Thursday, January 21, 2010

Guinea may be on course for civilian rule

We called it, here at CompHyp, when then-Junta-leader Captain Moussa "Dadis" Camara was shot and had to take medical refuge in Morocco: The Junta is done for. What remains is merely playing out the string.

The facts of life were explained to Camara in a visit to him while he was still in Morocco, and again (more convincingly) in a confrontation between him and his long-time supporter General Sekouba Konate in Bukina Faso last week. Camara stays in exile; The Junta moves toward restoring civilian rule; no promises that Camara can dodge the pending charges that include him in the responsibility for the massacres of last September.

Step one is done:
After reports of a power struggle between his supporters and Gen Konate, Capt Camara agreed last week to take a back seat.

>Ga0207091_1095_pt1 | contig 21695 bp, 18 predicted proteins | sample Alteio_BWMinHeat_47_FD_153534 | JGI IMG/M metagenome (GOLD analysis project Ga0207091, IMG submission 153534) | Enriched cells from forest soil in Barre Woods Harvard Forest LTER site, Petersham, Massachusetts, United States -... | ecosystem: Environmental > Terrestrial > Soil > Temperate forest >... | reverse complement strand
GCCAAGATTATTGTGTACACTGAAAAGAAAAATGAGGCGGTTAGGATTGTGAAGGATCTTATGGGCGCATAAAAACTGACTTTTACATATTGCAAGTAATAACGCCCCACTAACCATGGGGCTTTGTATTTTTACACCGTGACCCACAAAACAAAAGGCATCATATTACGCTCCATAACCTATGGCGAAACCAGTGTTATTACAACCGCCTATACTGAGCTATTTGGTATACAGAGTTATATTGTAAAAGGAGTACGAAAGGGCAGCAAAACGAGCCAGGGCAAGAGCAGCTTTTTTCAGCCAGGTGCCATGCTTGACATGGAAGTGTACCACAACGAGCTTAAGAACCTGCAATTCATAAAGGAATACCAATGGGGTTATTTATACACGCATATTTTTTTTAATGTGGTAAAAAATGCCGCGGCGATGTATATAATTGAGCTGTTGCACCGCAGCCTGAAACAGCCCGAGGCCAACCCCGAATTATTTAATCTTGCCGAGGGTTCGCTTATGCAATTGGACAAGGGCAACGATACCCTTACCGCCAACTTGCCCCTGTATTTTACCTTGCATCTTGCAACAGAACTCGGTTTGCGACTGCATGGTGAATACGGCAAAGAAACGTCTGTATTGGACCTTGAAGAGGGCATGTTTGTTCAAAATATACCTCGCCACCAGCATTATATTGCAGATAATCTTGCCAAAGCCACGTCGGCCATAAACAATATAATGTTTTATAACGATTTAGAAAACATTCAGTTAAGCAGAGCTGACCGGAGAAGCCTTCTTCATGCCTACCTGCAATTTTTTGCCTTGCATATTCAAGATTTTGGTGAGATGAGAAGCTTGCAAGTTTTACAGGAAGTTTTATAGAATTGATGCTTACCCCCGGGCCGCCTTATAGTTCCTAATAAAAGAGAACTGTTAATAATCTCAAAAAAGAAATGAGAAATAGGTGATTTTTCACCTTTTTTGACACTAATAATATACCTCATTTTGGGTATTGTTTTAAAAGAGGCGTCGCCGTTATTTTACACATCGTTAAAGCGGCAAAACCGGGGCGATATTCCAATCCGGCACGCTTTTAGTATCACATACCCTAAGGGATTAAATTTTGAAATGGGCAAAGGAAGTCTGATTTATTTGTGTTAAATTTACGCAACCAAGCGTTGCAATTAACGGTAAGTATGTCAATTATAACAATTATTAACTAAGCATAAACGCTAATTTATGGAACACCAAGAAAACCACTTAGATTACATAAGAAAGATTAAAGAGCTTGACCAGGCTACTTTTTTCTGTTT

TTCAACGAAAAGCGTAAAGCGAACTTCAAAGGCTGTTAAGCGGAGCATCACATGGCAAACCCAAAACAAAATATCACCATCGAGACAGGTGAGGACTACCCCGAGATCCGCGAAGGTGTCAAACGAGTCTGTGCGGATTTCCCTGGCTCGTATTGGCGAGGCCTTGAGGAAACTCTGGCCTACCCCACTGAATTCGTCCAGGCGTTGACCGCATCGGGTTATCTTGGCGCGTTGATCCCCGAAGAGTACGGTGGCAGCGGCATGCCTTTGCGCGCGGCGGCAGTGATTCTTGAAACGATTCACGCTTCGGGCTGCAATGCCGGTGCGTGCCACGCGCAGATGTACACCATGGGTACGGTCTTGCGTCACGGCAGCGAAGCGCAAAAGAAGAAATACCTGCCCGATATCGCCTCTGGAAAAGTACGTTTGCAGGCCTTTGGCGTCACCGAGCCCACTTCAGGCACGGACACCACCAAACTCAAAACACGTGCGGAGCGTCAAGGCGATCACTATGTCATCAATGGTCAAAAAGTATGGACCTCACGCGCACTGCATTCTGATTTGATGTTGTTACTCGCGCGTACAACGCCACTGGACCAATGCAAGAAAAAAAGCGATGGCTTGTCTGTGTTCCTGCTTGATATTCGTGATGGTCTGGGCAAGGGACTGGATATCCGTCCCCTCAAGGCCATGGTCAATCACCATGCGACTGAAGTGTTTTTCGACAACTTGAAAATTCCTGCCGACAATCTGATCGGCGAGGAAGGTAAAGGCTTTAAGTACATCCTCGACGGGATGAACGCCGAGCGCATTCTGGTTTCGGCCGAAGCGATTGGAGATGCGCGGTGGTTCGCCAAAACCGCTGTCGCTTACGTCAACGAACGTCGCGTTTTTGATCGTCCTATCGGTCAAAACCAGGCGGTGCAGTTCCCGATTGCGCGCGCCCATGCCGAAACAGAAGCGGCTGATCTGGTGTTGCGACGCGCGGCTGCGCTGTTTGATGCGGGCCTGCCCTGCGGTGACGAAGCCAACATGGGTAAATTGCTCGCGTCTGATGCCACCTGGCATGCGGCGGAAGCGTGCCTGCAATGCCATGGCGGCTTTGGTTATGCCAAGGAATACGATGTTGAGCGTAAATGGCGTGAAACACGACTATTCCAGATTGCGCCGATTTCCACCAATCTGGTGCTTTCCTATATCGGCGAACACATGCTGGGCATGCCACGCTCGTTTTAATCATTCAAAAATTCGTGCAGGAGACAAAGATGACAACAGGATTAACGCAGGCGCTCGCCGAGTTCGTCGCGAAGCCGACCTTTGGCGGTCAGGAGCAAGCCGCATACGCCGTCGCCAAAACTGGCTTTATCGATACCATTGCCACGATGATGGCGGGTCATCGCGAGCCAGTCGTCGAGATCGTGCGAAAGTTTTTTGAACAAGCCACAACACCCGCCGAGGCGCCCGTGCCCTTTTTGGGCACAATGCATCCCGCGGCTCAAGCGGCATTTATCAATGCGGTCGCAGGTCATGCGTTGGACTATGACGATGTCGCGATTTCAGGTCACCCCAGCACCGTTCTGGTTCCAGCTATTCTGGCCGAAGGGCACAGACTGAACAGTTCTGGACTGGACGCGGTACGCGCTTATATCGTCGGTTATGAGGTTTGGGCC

In an agreement signed last week, a national election was pencilled in for six months' time.
Step two started Wednesday:
Guinea's military rulers have chosen opposition leader Jean-Marie Dore to be prime minister, overseeing a return to civilian rule, officials say.
J-M Dore represents the educated "class" in the Opposition, and as the linked article comments, he will have to affirm the support of the trade union leaders to have any real ability to govern... and that's not a sure thing...

But it is a course toward civilian rule (not even a "return" to civilian rule, considering how the country was run for years) and it may well allow for an accounting to be had for the crimes of last September.

Godspeed, Guinea.

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